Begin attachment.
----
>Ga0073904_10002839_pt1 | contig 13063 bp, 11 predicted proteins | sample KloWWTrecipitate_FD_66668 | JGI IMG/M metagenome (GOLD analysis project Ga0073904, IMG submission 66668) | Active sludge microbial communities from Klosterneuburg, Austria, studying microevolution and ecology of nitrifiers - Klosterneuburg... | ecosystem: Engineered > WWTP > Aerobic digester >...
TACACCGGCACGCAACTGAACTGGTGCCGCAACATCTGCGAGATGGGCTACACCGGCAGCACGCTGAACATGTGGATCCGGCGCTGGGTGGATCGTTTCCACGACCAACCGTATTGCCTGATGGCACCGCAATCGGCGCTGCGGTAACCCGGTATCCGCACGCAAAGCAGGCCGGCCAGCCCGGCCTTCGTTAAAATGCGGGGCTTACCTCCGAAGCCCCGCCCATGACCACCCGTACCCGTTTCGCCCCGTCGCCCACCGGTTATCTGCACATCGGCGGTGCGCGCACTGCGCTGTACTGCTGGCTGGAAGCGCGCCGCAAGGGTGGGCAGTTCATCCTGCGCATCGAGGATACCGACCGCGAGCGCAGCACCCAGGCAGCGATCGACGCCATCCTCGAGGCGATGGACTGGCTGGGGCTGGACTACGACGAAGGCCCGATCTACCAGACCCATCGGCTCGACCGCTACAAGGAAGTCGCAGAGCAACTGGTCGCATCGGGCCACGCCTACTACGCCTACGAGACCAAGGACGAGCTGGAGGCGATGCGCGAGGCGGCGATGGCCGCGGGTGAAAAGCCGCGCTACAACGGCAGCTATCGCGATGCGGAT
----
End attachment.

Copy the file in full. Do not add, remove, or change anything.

>Ga0073904_10002839_pt1 | contig 13063 bp, 11 predicted proteins | sample KloWWTrecipitate_FD_66668 | JGI IMG/M metagenome (GOLD analysis project Ga0073904, IMG submission 66668) | Active sludge microbial communities from Klosterneuburg, Austria, studying microevolution and ecology of nitrifiers - Klosterneuburg... | ecosystem: Engineered > WWTP > Aerobic digester >...
TACACCGGCACGCAACTGAACTGGTGCCGCAACATCTGCGAGATGGGCTACACCGGCAGCACGCTGAACATGTGGATCCGGCGCTGGGTGGATCGTTTCCACGACCAACCGTATTGCCTGATGGCACCGCAATCGGCGCTGCGGTAACCCGGTATCCGCACGCAAAGCAGGCCGGCCAGCCCGGCCTTCGTTAAAATGCGGGGCTTACCTCCGAAGCCCCGCCCATGACCACCCGTACCCGTTTCGCCCCGTCGCCCACCGGTTATCTGCACATCGGCGGTGCGCGCACTGCGCTGTACTGCTGGCTGGAAGCGCGCCGCAAGGGTGGGCAGTTCATCCTGCGCATCGAGGATACCGACCGCGAGCGCAGCACCCAGGCAGCGATCGACGCCATCCTCGAGGCGATGGACTGGCTGGGGCTGGACTACGACGAAGGCCCGATCTACCAGACCCATCGGCTCGACCGCTACAAGGAAGTCGCAGAGCAACTGGTCGCATCGGGCCACGCCTACTACGCCTACGAGACCAAGGACGAGCTGGAGGCGATGCGCGAGGCGGCGATGGCCGCGGGTGAAAAGCCGCGCTACAACGGCAGCTATCGCGATGCGGAT